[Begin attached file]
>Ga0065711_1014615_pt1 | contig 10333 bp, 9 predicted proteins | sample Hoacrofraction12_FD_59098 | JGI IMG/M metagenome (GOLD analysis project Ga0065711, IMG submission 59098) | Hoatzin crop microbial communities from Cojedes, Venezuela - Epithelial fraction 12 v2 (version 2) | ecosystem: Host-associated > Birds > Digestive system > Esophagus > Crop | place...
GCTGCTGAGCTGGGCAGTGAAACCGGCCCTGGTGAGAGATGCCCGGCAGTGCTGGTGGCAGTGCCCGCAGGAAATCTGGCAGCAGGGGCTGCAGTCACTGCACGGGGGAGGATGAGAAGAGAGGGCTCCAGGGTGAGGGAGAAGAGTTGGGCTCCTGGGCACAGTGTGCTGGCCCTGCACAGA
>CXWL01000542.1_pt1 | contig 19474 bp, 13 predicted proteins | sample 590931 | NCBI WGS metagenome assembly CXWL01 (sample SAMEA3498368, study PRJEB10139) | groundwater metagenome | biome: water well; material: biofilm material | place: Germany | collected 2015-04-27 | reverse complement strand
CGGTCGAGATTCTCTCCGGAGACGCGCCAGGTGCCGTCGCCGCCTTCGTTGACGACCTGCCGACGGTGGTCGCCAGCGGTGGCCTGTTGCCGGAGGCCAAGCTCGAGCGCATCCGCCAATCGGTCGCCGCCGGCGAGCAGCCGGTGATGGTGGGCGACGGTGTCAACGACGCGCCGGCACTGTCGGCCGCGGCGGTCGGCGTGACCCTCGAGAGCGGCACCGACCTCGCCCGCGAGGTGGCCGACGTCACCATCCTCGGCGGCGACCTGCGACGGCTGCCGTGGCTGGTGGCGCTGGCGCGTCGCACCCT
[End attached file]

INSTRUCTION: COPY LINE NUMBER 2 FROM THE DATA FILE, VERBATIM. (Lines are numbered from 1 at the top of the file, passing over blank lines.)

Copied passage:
GCTGCTGAGCTGGGCAGTGAAACCGGCCCTGGTGAGAGATGCCCGGCAGTGCTGGTGGCAGTGCCCGCAGGAAATCTGGCAGCAGGGGCTGCAGTCACTGCACGGGGGAGGATGAGAAGAGAGGGCTCCAGGGTGAGGGAGAAGAGTTGGGCTCCTGGGCACAGTGTGCTGGCCCTGCACAGA